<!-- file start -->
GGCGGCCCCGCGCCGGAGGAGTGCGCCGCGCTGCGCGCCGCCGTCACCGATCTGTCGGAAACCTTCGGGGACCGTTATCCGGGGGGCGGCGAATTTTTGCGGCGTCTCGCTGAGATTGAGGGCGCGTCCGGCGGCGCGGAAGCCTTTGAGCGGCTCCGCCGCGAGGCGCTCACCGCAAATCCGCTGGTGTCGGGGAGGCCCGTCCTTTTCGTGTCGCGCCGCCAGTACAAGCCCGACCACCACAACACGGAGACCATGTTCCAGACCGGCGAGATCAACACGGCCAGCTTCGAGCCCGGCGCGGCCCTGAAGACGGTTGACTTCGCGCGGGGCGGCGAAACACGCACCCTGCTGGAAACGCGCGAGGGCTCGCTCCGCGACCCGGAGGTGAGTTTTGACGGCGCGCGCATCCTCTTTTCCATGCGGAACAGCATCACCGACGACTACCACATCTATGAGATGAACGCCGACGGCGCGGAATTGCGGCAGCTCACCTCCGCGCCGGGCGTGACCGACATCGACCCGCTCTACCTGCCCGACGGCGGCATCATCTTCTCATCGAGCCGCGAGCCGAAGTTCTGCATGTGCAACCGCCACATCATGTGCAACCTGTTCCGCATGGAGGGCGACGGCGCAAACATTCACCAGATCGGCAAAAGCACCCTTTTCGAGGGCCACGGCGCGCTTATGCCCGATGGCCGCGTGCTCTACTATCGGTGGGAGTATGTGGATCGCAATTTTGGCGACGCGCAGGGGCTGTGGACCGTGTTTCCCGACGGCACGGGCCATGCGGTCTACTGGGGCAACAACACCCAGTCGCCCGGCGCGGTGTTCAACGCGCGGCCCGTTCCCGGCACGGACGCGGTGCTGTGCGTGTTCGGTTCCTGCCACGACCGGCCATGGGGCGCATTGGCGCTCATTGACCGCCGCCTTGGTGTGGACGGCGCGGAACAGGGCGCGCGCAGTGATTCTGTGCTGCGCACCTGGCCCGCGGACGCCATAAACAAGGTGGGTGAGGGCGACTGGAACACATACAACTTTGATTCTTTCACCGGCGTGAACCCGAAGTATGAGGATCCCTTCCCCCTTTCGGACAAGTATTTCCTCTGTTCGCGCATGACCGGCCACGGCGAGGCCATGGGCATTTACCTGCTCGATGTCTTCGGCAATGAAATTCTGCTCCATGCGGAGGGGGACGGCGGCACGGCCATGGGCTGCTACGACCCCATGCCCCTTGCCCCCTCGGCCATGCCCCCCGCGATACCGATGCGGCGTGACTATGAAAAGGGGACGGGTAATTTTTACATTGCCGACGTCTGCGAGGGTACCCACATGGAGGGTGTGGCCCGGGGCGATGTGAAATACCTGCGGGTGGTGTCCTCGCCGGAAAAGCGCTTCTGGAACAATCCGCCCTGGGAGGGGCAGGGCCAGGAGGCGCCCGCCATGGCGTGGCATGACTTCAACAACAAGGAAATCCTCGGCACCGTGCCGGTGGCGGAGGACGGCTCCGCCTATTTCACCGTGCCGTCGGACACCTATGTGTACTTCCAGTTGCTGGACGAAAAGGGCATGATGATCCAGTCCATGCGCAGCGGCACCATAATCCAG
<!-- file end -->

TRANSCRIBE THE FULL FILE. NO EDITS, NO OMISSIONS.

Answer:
GGCGGCCCCGCGCCGGAGGAGTGCGCCGCGCTGCGCGCCGCCGTCACCGATCTGTCGGAAACCTTCGGGGACCGTTATCCGGGGGGCGGCGAATTTTTGCGGCGTCTCGCTGAGATTGAGGGCGCGTCCGGCGGCGCGGAAGCCTTTGAGCGGCTCCGCCGCGAGGCGCTCACCGCAAATCCGCTGGTGTCGGGGAGGCCCGTCCTTTTCGTGTCGCGCCGCCAGTACAAGCCCGACCACCACAACACGGAGACCATGTTCCAGACCGGCGAGATCAACACGGCCAGCTTCGAGCCCGGCGCGGCCCTGAAGACGGTTGACTTCGCGCGGGGCGGCGAAACACGCACCCTGCTGGAAACGCGCGAGGGCTCGCTCCGCGACCCGGAGGTGAGTTTTGACGGCGCGCGCATCCTCTTTTCCATGCGGAACAGCATCACCGACGACTACCACATCTATGAGATGAACGCCGACGGCGCGGAATTGCGGCAGCTCACCTCCGCGCCGGGCGTGACCGACATCGACCCGCTCTACCTGCCCGACGGCGGCATCATCTTCTCATCGAGCCGCGAGCCGAAGTTCTGCATGTGCAACCGCCACATCATGTGCAACCTGTTCCGCATGGAGGGCGACGGCGCAAACATTCACCAGATCGGCAAAAGCACCCTTTTCGAGGGCCACGGCGCGCTTATGCCCGATGGCCGCGTGCTCTACTATCGGTGGGAGTATGTGGATCGCAATTTTGGCGACGCGCAGGGGCTGTGGACCGTGTTTCCCGACGGCACGGGCCATGCGGTCTACTGGGGCAACAACACCCAGTCGCCCGGCGCGGTGTTCAACGCGCGGCCCGTTCCCGGCACGGACGCGGTGCTGTGCGTGTTCGGTTCCTGCCACGACCGGCCATGGGGCGCATTGGCGCTCATTGACCGCCGCCTTGGTGTGGACGGCGCGGAACAGGGCGCGCGCAGTGATTCTGTGCTGCGCACCTGGCCCGCGGACGCCATAAACAAGGTGGGTGAGGGCGACTGGAACACATACAACTTTGATTCTTTCACCGGCGTGAACCCGAAGTATGAGGATCCCTTCCCCCTTTCGGACAAGTATTTCCTCTGTTCGCGCATGACCGGCCACGGCGAGGCCATGGGCATTTACCTGCTCGATGTCTTCGGCAATGAAATTCTGCTCCATGCGGAGGGGGACGGCGGCACGGCCATGGGCTGCTACGACCCCATGCCCCTTGCCCCCTCGGCCATGCCCCCCGCGATACCGATGCGGCGTGACTATGAAAAGGGGACGGGTAATTTTTACATTGCCGACGTCTGCGAGGGTACCCACATGGAGGGTGTGGCCCGGGGCGATGTGAAATACCTGCGGGTGGTGTCCTCGCCGGAAAAGCGCTTCTGGAACAATCCGCCCTGGGAGGGGCAGGGCCAGGAGGCGCCCGCCATGGCGTGGCATGACTTCAACAACAAGGAAATCCTCGGCACCGTGCCGGTGGCGGAGGACGGCTCCGCCTATTTCACCGTGCCGTCGGACACCTATGTGTACTTCCAGTTGCTGGACGAAAAGGGCATGATGATCCAGTCCATGCGCAGCGGCACCATAATCCAG